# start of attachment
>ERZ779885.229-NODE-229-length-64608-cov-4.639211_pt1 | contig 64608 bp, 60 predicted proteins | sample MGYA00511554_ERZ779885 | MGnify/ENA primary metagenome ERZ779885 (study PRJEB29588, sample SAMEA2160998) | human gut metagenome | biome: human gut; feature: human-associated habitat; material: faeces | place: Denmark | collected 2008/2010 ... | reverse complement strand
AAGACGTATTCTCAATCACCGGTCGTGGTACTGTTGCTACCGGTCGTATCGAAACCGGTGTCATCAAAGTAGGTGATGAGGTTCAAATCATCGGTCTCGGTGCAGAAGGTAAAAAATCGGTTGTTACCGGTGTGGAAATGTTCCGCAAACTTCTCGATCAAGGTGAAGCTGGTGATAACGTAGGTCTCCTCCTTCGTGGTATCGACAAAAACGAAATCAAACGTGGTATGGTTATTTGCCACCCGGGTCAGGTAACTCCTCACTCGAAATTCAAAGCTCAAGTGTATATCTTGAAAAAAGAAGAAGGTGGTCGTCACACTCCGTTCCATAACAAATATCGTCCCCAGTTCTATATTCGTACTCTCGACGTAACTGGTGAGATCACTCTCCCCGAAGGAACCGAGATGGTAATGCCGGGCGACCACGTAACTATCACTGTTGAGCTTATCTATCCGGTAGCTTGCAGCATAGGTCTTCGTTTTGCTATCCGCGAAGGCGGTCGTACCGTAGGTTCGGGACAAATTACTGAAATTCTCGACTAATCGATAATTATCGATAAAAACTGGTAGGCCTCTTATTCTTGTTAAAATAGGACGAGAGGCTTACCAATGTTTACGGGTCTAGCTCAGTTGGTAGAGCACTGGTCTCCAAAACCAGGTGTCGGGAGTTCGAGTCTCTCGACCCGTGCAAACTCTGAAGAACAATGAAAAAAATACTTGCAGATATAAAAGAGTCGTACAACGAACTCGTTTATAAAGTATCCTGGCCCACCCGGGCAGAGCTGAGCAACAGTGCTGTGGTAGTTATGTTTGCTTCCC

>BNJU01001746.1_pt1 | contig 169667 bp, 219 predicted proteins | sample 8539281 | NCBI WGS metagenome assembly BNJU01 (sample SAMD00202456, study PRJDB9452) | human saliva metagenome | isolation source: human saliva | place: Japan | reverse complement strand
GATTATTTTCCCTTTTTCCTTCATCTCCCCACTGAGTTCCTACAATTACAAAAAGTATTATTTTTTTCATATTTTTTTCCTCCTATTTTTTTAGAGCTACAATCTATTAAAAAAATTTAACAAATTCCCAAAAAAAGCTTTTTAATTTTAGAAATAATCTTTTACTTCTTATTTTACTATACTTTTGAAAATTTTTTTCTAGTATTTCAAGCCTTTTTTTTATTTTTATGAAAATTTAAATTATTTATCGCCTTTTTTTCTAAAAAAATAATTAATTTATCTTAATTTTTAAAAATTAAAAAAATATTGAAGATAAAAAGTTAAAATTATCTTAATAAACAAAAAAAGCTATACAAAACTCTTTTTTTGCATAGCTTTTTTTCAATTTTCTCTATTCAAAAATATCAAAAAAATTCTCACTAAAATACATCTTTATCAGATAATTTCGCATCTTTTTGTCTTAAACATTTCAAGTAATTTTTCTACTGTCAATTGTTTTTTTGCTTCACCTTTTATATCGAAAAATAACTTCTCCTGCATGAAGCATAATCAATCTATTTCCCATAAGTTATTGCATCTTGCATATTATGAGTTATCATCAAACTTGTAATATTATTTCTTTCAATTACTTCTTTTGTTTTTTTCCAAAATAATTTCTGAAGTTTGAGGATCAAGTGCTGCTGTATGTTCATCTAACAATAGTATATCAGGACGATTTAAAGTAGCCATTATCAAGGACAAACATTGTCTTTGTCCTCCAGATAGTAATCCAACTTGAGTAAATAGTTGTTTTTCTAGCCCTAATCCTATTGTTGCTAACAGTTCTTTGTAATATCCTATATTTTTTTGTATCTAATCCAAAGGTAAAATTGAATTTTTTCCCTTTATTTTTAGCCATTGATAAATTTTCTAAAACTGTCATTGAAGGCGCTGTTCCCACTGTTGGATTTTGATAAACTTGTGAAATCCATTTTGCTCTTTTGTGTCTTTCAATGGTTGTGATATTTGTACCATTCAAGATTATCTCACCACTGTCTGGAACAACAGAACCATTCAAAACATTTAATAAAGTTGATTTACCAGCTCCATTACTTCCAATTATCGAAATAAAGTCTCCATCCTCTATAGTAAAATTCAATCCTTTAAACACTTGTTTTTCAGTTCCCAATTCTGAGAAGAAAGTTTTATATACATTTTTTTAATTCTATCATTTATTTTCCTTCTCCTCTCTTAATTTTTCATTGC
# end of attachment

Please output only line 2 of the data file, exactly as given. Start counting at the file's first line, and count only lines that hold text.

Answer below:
AAGACGTATTCTCAATCACCGGTCGTGGTACTGTTGCTACCGGTCGTATCGAAACCGGTGTCATCAAAGTAGGTGATGAGGTTCAAATCATCGGTCTCGGTGCAGAAGGTAAAAAATCGGTTGTTACCGGTGTGGAAATGTTCCGCAAACTTCTCGATCAAGGTGAAGCTGGTGATAACGTAGGTCTCCTCCTTCGTGGTATCGACAAAAACGAAATCAAACGTGGTATGGTTATTTGCCACCCGGGTCAGGTAACTCCTCACTCGAAATTCAAAGCTCAAGTGTATATCTTGAAAAAAGAAGAAGGTGGTCGTCACACTCCGTTCCATAACAAATATCGTCCCCAGTTCTATATTCGTACTCTCGACGTAACTGGTGAGATCACTCTCCCCGAAGGAACCGAGATGGTAATGCCGGGCGACCACGTAACTATCACTGTTGAGCTTATCTATCCGGTAGCTTGCAGCATAGGTCTTCGTTTTGCTATCCGCGAAGGCGGTCGTACCGTAGGTTCGGGACAAATTACTGAAATTCTCGACTAATCGATAATTATCGATAAAAACTGGTAGGCCTCTTATTCTTGTTAAAATAGGACGAGAGGCTTACCAATGTTTACGGGTCTAGCTCAGTTGGTAGAGCACTGGTCTCCAAAACCAGGTGTCGGGAGTTCGAGTCTCTCGACCCGTGCAAACTCTGAAGAACAATGAAAAAAATACTTGCAGATATAAAAGAGTCGTACAACGAACTCGTTTATAAAGTATCCTGGCCCACCCGGGCAGAGCTGAGCAACAGTGCTGTGGTAGTTATGTTTGCTTCCC